Impact of Automated Alerts on Follow-Up of Post-Discharge Microbiology Results: A Cluster Randomized Controlled Trial
- 231 Downloads
Failure to follow up microbiology results pending at the time of hospital discharge can delay diagnosis and treatment of important infections, harm patients, and increase the risk of litigation. Current systems to track pending tests are often inadequate.
To design, implement, and evaluate an automated system to improve follow-up of microbiology results that return after hospitalized patients are discharged.
Cluster randomized controlled trial.
Inpatient and outpatient physicians caring for adult patients hospitalized at a large academic hospital from February 2009 to June 2010 with positive and untreated or undertreated blood, urine, sputum, or cerebral spinal fluid cultures returning post-discharge.
An automated e-mail-based system alerting inpatient and outpatient physicians to positive post-discharge culture results not adequately treated with an antibiotic at the time of discharge.
Our primary outcome was documented follow-up of results within 3 days. Secondary outcomes included physician awareness and assessment of result urgency, impact on clinical assessments and plans, and preferred alerting scenarios.
We evaluated the follow-up of 157 post-discharge microbiology results from patients of 121 physicians. We found documented follow-up in 27/97 (28%) results in the intervention group and 8/60 (13%) in the control group [aOR 3.2, (95% CI 1.3-8.4); p = 0.01]. Of all inpatient physician respondents, 32/82 (39%) were previously aware of the results, 45/77 (58%) felt the results changed their assessments and plans, 43/77 (56%) felt the results required urgent action, and 67/70 (96%) preferred alerts for current or broader scenarios.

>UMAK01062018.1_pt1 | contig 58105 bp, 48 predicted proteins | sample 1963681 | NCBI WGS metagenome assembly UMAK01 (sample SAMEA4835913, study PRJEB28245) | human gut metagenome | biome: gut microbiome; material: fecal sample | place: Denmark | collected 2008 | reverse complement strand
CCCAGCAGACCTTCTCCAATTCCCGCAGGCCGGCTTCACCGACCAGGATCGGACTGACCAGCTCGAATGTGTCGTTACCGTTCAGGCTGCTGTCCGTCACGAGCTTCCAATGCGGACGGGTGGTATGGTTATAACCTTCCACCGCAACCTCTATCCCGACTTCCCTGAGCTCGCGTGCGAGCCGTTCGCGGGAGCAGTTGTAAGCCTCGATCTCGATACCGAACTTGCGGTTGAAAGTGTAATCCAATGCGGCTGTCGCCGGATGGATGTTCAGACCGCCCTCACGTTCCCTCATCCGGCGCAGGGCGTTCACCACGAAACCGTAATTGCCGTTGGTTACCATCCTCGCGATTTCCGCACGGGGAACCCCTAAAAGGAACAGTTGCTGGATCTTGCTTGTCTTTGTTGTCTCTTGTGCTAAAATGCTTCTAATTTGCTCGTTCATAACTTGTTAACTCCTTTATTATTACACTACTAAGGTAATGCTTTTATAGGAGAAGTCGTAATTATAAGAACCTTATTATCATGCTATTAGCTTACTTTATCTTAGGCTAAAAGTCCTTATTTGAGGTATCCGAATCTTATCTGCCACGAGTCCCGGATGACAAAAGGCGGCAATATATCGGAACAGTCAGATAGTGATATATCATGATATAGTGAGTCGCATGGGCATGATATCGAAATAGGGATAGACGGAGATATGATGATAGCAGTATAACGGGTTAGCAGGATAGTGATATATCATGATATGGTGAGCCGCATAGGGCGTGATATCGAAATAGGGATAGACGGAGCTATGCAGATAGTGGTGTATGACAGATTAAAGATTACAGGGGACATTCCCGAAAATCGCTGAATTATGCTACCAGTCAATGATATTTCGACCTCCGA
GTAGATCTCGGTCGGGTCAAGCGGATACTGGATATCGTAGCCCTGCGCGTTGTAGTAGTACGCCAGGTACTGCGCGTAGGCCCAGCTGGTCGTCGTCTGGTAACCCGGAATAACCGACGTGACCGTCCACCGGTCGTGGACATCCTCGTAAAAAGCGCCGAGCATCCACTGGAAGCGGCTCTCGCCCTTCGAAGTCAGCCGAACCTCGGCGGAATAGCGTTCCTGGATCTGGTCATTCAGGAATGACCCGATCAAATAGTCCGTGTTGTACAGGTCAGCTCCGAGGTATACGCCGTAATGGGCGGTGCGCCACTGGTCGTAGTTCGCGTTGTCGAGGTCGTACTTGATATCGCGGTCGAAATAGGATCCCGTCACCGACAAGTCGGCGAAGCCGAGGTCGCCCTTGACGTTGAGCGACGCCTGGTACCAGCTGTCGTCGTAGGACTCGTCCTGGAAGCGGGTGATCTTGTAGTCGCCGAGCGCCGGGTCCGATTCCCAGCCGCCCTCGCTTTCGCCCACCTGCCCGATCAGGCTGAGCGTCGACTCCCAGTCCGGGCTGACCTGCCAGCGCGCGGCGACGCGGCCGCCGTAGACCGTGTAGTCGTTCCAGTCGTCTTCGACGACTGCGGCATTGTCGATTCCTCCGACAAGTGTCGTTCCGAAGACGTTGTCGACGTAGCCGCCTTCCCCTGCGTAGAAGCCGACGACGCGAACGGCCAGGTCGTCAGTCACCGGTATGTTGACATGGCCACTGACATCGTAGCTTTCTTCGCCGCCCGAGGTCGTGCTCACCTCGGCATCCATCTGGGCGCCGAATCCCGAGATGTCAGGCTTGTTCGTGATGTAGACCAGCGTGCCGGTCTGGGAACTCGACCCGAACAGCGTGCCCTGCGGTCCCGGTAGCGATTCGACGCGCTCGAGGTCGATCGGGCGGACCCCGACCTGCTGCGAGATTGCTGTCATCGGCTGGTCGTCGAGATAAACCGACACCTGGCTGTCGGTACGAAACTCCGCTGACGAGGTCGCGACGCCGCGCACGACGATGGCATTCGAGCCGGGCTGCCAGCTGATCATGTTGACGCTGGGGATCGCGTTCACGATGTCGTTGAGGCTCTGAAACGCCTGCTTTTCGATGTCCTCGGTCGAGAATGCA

Our alerting system improved the proportion of important post-discharge microbiology results with documented follow-up, though the proportion remained low. The alerts were well received and may be expanded in the future.
KEY WORDSreminder systems pending test results transitions of care test result management delays in diagnosis
This study was supported by grants from CRICO/RMF, Cambridge, MA, and the National Library of Medicine (2T15 LM 007092-17). The funding agencies played no role in the conduct of the study, collection, management, analysis, and interpretation of the data, or the preparation, review, or approval of the manuscript. Dr. El-Kareh had full access to all the data in the study and takes responsibility for the integrity and the accuracy of the data analysis.
Conflict of Interest
- 3.El-Kareh R, Roy CL, Brodsky G, Perencevich M, Poon EG. Incidence and predictors of microbiology results returning post-discharge and requiring follow-up. J Hosp Med 2011.Google Scholar
- 11.Walz SE, Smith M, Cox E, Sattin J, Kind AJ. Pending laboratory tests and the hospital discharge summary in patients discharged to sub-acute care. J Gen Intern Med 2010.Google Scholar
- 24.Wang SJ, Kuperman GJ, Ohno-Machado L, Onderdonk A, Sandige H, Bates DW. Using electronic data to predict the probability of true bacteremia from positive blood cultures. Proc AMIA Symp 2000; 893–7.Google Scholar